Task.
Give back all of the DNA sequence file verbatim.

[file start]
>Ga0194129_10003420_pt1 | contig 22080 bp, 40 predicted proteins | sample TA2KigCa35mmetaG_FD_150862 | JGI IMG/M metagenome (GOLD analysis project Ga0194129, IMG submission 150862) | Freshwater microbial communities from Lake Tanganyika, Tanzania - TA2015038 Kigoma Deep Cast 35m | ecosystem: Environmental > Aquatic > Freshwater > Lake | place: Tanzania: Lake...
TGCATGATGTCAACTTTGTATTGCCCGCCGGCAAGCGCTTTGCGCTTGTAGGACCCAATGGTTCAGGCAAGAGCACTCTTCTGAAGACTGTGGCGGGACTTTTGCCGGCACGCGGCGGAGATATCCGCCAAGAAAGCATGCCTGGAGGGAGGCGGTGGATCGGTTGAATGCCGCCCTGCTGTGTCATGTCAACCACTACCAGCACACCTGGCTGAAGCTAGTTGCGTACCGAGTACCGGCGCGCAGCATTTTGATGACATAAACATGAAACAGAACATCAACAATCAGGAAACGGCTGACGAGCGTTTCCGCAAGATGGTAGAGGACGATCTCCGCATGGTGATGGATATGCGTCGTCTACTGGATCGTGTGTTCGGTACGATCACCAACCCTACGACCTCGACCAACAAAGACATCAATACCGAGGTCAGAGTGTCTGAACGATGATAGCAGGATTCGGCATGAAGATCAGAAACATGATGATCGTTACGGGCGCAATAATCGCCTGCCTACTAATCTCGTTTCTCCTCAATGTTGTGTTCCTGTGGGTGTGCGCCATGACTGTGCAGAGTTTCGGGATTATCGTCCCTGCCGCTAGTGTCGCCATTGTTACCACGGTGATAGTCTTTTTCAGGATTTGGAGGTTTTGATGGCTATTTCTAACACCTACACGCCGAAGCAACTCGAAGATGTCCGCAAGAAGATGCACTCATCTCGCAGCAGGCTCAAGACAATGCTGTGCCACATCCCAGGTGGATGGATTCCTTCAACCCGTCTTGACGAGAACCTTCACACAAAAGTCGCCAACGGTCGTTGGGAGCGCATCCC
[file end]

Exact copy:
>Ga0194129_10003420_pt1 | contig 22080 bp, 40 predicted proteins | sample TA2KigCa35mmetaG_FD_150862 | JGI IMG/M metagenome (GOLD analysis project Ga0194129, IMG submission 150862) | Freshwater microbial communities from Lake Tanganyika, Tanzania - TA2015038 Kigoma Deep Cast 35m | ecosystem: Environmental > Aquatic > Freshwater > Lake | place: Tanzania: Lake...
TGCATGATGTCAACTTTGTATTGCCCGCCGGCAAGCGCTTTGCGCTTGTAGGACCCAATGGTTCAGGCAAGAGCACTCTTCTGAAGACTGTGGCGGGACTTTTGCCGGCACGCGGCGGAGATATCCGCCAAGAAAGCATGCCTGGAGGGAGGCGGTGGATCGGTTGAATGCCGCCCTGCTGTGTCATGTCAACCACTACCAGCACACCTGGCTGAAGCTAGTTGCGTACCGAGTACCGGCGCGCAGCATTTTGATGACATAAACATGAAACAGAACATCAACAATCAGGAAACGGCTGACGAGCGTTTCCGCAAGATGGTAGAGGACGATCTCCGCATGGTGATGGATATGCGTCGTCTACTGGATCGTGTGTTCGGTACGATCACCAACCCTACGACCTCGACCAACAAAGACATCAATACCGAGGTCAGAGTGTCTGAACGATGATAGCAGGATTCGGCATGAAGATCAGAAACATGATGATCGTTACGGGCGCAATAATCGCCTGCCTACTAATCTCGTTTCTCCTCAATGTTGTGTTCCTGTGGGTGTGCGCCATGACTGTGCAGAGTTTCGGGATTATCGTCCCTGCCGCTAGTGTCGCCATTGTTACCACGGTGATAGTCTTTTTCAGGATTTGGAGGTTTTGATGGCTATTTCTAACACCTACACGCCGAAGCAACTCGAAGATGTCCGCAAGAAGATGCACTCATCTCGCAGCAGGCTCAAGACAATGCTGTGCCACATCCCAGGTGGATGGATTCCTTCAACCCGTCTTGACGAGAACCTTCACACAAAAGTCGCCAACGGTCGTTGGGAGCGCATCCC